Tuesday, June 19, 2007

[WiMAX] Fundamentals of WiMAX - (4)

Today we are talking about another important technique used in WiMAX - OFDM.

From the characteristic of the channel propagation in wireless environment, we know that delay spread caused by multipath fading will generate severe Inter Symbol Interference (ISI) for high data rate transmission, because the symbol time is inversely proportional to the data rate. As we mentioned before (Why OFDM for WiMAX and B3G?), you can use CDMA technology with Rake receiver to solve this problem, but it elicits two new problems: one is that the complexity is high, another is that you may need a huge bandwidth to get the essential spreading gain. For WiMAX system, the second problem is more difficult to handle with. But for UWB (Ultra Wide Band) system, it is achievable. So that's why one of the UWB's candidate PHY proposal is using spreading spectrum technique (DS-UWB).

Fortunately, a smart multi carrier modulation scheme called OFDM can support high data rate effectively. The basic idea of OFDM is simple: if you can not change the channel, you can change the signal to adapt to it.

We know in order to have a channel that does not have ISI, the symbol duration should be larger than the delay spread (or equivalently, the signal bandwidth should not exceed the coherence bandwidth). If we can divide the high rate date stream into M lower-rate substreams, then each substream will have larger subsymbol duration. If the subsymbol duration exceeds the delay spread, it hence is ISI free. Euqivalently, in this scenario, each substream's bandwidth is lower than the coherence bandwidth of the channel. However, simply dividing the high rate stream to lower-rate streams is just like the conventional mulit carrier technique, you have to insert guard band between subcarriers, which leads to very inefficient use of the available spectrum. OFDM solves this problem by overlapping subcarriers. Of course, you can not overlap subcarriers arbitrarily, because overlapping introduces crosstalk between subcarriers. But, if those subcarriers can overlap in orthogonality, great, the crosstalk vanishes!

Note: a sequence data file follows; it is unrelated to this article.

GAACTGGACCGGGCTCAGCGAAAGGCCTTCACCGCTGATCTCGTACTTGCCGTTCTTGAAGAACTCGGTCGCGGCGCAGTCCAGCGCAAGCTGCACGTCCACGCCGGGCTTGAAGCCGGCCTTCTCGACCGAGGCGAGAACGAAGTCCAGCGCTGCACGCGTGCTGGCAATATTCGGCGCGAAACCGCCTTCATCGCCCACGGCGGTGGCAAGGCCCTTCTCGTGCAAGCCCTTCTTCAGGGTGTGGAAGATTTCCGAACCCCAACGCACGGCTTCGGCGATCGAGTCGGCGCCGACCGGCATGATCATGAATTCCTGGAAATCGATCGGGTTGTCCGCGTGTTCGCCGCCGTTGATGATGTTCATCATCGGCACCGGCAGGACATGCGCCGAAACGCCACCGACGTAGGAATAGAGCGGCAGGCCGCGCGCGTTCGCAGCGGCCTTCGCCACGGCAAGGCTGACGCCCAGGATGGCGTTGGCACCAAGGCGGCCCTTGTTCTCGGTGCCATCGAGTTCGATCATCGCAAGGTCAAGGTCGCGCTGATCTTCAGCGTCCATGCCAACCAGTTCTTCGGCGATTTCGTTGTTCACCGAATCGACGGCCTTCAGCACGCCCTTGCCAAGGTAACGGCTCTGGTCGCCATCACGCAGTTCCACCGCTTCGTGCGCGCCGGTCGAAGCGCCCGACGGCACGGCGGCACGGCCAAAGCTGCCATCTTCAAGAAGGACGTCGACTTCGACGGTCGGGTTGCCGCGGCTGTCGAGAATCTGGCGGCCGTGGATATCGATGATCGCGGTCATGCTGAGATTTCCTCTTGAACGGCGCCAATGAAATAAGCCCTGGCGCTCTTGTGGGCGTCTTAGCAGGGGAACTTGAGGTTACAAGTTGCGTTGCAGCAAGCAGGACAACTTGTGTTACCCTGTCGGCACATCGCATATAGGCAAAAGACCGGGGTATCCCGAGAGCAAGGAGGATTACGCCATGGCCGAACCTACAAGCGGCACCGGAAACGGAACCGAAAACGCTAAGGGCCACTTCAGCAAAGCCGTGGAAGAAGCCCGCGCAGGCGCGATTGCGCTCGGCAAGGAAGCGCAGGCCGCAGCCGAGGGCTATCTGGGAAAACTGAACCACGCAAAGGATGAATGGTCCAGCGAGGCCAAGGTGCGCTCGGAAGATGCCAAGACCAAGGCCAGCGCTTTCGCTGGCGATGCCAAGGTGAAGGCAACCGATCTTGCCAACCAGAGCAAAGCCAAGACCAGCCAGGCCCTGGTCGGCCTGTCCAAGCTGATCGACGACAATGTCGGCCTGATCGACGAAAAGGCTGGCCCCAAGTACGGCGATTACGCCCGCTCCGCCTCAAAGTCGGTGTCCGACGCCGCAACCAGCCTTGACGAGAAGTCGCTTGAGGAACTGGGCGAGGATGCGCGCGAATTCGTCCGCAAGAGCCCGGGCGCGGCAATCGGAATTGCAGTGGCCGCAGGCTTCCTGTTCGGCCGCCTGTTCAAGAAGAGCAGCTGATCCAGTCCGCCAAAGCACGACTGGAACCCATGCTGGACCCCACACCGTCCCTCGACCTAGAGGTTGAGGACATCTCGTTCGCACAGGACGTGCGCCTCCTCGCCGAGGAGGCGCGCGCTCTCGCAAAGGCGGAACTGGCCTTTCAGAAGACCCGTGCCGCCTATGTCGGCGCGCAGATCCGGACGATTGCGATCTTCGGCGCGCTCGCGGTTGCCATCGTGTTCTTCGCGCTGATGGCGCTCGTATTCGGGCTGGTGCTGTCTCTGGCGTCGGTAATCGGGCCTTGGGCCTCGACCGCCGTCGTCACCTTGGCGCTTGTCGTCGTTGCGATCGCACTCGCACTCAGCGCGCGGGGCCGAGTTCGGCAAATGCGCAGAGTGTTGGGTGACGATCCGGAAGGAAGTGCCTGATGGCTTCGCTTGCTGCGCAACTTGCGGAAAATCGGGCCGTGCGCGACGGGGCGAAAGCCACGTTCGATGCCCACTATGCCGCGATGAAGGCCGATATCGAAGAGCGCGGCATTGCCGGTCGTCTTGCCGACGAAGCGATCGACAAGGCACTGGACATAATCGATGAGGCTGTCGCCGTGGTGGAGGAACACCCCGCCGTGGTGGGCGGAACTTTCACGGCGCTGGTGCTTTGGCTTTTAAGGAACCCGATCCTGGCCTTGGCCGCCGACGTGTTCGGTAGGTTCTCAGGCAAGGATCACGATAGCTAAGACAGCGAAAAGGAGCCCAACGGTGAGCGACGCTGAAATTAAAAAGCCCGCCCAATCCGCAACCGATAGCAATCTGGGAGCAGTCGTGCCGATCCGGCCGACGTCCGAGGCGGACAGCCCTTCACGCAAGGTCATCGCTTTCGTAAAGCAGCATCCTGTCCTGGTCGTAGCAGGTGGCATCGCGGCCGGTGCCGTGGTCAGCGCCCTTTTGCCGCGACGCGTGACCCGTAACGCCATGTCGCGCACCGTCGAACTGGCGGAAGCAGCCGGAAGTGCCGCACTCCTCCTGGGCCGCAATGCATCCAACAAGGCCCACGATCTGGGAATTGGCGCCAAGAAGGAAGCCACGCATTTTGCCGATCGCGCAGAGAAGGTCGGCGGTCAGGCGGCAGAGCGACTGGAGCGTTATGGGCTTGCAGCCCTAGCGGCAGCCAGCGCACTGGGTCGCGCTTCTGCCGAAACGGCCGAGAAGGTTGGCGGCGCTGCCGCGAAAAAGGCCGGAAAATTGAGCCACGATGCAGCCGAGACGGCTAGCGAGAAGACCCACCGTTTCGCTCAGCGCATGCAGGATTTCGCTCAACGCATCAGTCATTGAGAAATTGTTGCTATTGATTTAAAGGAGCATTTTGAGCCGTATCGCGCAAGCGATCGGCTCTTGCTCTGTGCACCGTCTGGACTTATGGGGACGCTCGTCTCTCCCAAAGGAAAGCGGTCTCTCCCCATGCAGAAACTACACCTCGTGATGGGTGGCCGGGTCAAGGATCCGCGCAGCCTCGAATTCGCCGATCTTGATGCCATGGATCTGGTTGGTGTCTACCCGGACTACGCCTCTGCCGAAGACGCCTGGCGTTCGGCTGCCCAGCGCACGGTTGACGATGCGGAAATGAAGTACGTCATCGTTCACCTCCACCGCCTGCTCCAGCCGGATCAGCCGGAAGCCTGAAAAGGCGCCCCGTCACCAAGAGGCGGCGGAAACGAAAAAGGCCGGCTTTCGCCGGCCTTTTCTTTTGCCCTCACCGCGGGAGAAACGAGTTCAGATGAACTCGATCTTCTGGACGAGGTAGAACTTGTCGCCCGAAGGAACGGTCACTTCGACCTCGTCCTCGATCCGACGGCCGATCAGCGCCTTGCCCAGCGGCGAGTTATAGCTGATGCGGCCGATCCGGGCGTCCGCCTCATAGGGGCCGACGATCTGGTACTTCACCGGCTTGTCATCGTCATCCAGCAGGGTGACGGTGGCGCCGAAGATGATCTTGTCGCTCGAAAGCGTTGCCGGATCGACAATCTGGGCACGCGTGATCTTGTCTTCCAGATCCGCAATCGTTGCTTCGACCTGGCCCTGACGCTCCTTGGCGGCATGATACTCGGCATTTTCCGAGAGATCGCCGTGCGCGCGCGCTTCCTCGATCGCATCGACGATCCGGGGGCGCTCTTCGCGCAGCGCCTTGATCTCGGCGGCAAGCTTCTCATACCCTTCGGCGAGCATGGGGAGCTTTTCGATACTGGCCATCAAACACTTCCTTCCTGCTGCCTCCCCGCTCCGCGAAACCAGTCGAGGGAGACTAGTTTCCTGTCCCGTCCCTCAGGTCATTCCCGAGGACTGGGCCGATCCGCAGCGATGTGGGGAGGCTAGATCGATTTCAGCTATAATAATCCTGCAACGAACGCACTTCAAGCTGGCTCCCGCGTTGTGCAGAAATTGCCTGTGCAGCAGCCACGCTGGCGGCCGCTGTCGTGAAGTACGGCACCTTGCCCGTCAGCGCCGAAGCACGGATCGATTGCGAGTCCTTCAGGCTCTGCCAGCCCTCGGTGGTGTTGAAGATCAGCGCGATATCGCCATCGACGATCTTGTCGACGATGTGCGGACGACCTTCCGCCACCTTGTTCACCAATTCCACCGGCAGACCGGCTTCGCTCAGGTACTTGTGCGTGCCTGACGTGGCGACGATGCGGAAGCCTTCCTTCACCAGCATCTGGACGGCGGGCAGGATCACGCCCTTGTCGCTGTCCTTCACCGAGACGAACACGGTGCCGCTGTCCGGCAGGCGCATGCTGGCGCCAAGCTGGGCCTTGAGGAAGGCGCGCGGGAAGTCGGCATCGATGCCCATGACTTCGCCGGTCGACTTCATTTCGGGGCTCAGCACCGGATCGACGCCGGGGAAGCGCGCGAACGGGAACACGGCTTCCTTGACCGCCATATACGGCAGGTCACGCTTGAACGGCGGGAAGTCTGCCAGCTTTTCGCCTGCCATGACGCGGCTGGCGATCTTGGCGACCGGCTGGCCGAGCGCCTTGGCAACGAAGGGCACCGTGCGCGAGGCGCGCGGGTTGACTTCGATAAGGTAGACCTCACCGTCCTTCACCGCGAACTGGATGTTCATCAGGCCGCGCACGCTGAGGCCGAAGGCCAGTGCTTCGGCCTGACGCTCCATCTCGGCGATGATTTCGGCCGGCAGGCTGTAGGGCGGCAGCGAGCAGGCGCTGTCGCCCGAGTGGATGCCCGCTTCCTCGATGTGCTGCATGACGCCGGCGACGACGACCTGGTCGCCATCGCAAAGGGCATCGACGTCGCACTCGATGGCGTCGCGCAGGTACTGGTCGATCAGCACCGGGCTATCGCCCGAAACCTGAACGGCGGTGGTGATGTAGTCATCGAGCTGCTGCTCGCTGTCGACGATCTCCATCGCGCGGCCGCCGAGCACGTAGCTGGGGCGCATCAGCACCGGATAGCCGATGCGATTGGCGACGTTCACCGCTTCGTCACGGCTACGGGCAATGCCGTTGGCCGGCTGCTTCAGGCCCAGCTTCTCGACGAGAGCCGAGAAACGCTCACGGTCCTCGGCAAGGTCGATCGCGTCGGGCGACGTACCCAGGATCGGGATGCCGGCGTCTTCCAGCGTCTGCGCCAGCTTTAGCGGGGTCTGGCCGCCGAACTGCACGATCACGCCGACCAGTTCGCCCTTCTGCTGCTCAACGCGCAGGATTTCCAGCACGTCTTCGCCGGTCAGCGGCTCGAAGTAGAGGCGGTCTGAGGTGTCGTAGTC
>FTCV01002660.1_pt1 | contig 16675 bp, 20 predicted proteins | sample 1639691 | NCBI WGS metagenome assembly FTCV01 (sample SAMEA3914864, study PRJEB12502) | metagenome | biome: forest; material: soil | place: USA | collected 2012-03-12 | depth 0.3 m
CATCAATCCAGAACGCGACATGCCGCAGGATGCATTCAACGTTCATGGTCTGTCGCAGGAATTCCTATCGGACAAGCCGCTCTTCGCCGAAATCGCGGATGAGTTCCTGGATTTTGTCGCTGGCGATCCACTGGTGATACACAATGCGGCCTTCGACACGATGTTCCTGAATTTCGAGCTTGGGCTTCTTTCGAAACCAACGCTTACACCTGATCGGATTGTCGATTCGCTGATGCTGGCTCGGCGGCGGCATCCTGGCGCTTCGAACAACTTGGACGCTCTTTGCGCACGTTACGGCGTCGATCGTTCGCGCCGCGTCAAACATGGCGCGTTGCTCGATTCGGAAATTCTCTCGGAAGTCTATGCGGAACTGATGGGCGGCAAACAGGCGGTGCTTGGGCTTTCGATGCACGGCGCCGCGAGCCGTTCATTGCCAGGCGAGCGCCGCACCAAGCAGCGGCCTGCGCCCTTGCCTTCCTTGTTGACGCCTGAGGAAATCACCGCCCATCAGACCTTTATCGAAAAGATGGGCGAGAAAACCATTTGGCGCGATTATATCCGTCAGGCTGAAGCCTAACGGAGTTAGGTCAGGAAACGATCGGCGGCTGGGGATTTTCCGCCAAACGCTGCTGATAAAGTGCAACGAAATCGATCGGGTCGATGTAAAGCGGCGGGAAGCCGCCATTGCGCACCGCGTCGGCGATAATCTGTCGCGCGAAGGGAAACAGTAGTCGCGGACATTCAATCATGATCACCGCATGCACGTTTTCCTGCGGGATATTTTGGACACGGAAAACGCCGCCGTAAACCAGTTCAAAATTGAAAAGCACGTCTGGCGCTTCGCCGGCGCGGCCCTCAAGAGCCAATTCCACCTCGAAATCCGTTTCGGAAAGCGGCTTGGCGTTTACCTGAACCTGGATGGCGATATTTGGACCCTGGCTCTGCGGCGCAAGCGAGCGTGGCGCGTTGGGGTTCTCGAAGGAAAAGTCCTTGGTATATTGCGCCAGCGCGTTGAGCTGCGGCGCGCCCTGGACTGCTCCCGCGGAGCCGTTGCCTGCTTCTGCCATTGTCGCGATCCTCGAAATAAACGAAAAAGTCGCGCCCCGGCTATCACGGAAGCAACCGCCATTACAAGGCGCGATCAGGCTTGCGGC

A block diagram of OFDM system is shown in the following figure:

The modulator part is illustrated as follows:

And a simplified baseband model of passing an OFDM signal through the channel is demonstrated in the next figure:

Finally, the time-frequency block structure of the OFDM signal is shown in the figure below (where CP means cyclic prefix, whose length should be larger than the maximum delay spread of the channel):

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